Bicycling


Maryland legislative roundup: Return of the bag bill

Maryland's 2014 legislative session began last month. For the state's urban areas, one of the biggest issues is whether to spend the glut of transportation funding on more highways or new transit. But there are also two bills seeking to improve bicycling safety, while legislators will again consider a statewide disposable bag fee.


Photo by Michael Hilton on Flickr.

Disposable bag fee returns

Right now, Montgomery County, Baltimore County, and Baltimore City are allowed to impose a fee on stores giving out disposable bags, though only Montgomery currently does. Two new bills from Senator Jamie Raskin (D-Takoma Park), SB 707 and HB 718, would allow the other 21 counties to charge for disposable bags as well.

This isn't the first time Maryland's attempted a statewide bag fee. Raskin has introduced the bill each year for the past four years.

Bike bills would increase passing distance, outline cyclist rights

Lawmakers have also introduced two bills to promote bike safety. Delegate Jon Cardin (D-Pikesville) submitted HB92, which would strengthen Maryland's current 3-foot passing law by increasing the distance drivers need to pass cyclists to 4 feet. There would be some exemptions, including when the road is too narrow for drivers to leave 4 feet of space.

Delegate Al Carr (D-Kensington) introduced the other bill, HB52, which clarifies that the duties of bicyclists are those defined in Maryland law. The bill would give cyclists the same rights and duties as drivers.

It would require bicyclists to watch for other vehicles in public areas, while drivers would have to watch for bicyclists along highways where bikes are allowed. By clarifying the duty of a bicyclist, this bill would protect cyclists who are riding lawfully from additional or hypothetical responsibilities.

Both bills came up in a committee hearing on January 28th and were not received well. Legislators questioned if the new legislation is necessary at this time. The Washington Post quoted Delegate James Malone (D-Baltimore and Howard counties) as saying that cyclists already "don't pay any attention to the rules of the road."

We'll keep you posted on what happens next.

This post was edited to reflect that only Montgomery County has enacted a bag fee, while Baltimore City and County are authorized to.

Sustainability


Barry: "Have courage" and pass the Maryland bag fee

Yesterday morning, DC Councilmembers Marion Barry and Tommy Wells went to Annapolis together to brief the Maryland Legislative Black Caucus on the success of DC's 5¢ disposable bag fee, and ask them to support a similar proposal currently before the Maryland General Assembly.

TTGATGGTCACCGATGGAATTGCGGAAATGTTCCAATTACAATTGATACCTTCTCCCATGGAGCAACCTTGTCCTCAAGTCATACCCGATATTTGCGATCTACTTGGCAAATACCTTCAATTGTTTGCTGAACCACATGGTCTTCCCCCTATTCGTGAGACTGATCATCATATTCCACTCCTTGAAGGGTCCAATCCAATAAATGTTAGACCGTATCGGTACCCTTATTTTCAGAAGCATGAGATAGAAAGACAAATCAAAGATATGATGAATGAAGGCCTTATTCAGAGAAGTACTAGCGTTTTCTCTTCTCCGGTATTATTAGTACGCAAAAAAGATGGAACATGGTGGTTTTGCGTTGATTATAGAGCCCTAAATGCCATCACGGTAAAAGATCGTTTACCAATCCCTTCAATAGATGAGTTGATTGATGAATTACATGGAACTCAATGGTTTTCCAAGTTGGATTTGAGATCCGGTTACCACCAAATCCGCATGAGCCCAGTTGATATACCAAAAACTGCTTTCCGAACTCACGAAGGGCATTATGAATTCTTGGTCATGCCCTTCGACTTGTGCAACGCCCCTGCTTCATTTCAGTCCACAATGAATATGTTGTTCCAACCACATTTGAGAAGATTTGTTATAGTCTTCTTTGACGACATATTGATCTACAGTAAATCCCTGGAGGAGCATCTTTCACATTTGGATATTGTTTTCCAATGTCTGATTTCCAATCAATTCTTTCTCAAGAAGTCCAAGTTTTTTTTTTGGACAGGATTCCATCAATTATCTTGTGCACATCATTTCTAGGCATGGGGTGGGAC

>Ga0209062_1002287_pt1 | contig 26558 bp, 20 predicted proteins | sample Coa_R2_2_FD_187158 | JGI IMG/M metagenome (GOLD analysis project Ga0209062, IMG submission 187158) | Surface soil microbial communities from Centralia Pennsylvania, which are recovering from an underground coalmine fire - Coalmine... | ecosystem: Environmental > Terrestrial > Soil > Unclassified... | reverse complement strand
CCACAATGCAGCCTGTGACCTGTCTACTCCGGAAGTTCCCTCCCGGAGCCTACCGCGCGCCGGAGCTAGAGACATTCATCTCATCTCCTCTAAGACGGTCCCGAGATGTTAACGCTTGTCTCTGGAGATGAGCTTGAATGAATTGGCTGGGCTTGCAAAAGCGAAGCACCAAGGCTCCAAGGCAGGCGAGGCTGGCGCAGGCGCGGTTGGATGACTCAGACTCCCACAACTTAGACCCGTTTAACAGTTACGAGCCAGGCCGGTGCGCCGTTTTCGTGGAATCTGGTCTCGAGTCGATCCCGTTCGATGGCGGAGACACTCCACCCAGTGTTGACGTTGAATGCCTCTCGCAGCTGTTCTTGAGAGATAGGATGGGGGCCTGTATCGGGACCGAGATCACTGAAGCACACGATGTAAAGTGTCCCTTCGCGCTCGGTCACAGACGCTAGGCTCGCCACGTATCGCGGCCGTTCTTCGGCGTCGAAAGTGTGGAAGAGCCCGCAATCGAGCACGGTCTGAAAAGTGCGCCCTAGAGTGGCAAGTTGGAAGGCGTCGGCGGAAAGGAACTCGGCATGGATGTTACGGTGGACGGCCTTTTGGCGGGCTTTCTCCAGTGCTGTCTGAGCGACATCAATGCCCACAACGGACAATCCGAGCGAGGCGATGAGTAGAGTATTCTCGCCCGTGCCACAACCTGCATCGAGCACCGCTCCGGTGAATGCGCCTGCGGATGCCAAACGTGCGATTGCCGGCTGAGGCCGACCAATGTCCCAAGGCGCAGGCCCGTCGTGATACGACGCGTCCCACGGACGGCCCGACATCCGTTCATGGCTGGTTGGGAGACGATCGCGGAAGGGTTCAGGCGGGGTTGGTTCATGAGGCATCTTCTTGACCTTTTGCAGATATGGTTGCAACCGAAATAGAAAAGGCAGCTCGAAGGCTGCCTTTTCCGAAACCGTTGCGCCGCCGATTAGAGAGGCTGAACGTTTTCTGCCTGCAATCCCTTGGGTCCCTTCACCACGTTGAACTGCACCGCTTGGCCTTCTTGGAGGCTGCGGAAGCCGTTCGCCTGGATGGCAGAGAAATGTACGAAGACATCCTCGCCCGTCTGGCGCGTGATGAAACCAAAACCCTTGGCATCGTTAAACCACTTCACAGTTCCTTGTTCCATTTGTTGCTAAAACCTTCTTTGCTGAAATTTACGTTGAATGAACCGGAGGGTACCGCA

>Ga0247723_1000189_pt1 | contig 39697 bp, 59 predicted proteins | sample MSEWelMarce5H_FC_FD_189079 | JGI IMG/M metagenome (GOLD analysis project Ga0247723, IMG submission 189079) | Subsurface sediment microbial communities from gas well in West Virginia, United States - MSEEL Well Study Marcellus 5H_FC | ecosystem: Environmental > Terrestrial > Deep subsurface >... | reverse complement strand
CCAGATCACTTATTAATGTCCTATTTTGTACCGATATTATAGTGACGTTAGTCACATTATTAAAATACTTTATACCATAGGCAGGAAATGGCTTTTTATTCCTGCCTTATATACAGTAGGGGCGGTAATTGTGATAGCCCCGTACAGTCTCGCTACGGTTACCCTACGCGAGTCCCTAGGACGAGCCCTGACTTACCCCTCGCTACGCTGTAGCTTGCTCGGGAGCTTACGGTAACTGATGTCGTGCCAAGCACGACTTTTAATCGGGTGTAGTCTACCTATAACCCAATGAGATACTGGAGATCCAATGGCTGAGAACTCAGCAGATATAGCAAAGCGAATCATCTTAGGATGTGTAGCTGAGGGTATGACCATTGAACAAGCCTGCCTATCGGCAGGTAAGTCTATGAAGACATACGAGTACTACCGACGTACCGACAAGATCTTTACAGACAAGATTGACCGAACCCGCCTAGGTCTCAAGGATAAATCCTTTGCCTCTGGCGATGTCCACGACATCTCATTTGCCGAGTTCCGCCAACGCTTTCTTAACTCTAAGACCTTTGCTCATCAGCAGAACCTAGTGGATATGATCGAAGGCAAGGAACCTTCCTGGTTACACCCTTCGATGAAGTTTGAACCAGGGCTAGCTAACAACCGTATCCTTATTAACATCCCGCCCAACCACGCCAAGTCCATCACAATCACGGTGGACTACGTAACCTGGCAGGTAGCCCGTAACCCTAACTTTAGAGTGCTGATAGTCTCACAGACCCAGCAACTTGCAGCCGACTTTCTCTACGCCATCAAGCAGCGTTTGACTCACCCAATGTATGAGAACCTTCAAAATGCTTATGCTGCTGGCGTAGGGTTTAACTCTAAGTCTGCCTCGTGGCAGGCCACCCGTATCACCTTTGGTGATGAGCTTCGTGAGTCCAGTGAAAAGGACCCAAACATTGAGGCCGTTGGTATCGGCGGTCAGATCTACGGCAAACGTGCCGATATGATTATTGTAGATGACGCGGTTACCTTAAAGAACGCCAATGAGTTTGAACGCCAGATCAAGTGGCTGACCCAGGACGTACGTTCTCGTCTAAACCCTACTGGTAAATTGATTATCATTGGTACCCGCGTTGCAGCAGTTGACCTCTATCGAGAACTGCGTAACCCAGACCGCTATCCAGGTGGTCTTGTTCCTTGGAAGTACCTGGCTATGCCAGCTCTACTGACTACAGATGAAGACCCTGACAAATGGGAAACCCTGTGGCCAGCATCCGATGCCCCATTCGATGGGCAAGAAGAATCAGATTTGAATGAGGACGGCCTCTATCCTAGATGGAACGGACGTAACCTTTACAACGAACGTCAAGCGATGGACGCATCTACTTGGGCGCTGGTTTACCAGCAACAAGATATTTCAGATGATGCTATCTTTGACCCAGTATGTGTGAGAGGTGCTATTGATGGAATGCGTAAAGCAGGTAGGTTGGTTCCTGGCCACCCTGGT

Photo by the author.

The Community Cleanup and Greening Act (HB1086/SB576) would mirror the District's Anacostia River Cleanup and Protection Act and Montgomery County's bag law, which impose a 5¢ charge on all disposable plastic and paper bags retailers give out.

As in DC and Montgomery County, the bill intends to reduce the number of disposable bags shoppers use, and thus reduce litter and water pollution. Grocery stores report giving out 70% fewer bags since the fees took effect.

Delegate Michael Summers (D-Prince George's), a lead sponsor of the bill, introduced Barry as "everybody's mayor," and caucus members and the audience responded with a standing ovation. Barry went on to explain how Councilmember Tommy Wells had convinced him of the need for the bill by taking Barry out to the banks of the Anacostia River and showing just how much plastic bags pollute the river.

Wells provided context and rationale for the bag fee, and called it the "most successful environmental initiative in DC." He described how discount grocery stores like Aldi and Save-a-Lot have never given bags away for free, as part of their commitment to keeping prices as low as possible.

Barry concluded the briefing by urging his Maryland counterparts to "have courage," noting that the "community benefits are worth far more than five cents." After the meeting, Barry committed to further supporting the effort. "We have to do more to educate them," he said.

While the Anacostia River has seen significant reductions in plastic bag pollution, more than half of the river's watershed is in Prince George's County, which does not yet have a bag fee.

The Community Cleanup and Greening Act was heard by the Senate's Education, Health, and Environmental Affairs Committee on Tuesday. The next public hearing, before the House Environmental Matters Committee, is scheduled for March 8. In addition to Summers, the bill's sponsors are Delegate Mary Washington (D-Baltimore City), Senator Jamie Raskin (D-Montgomery), and Senator Brian Frosh (D-Montgomery).

Sustainability


Montgomery County underestimated plastic bag use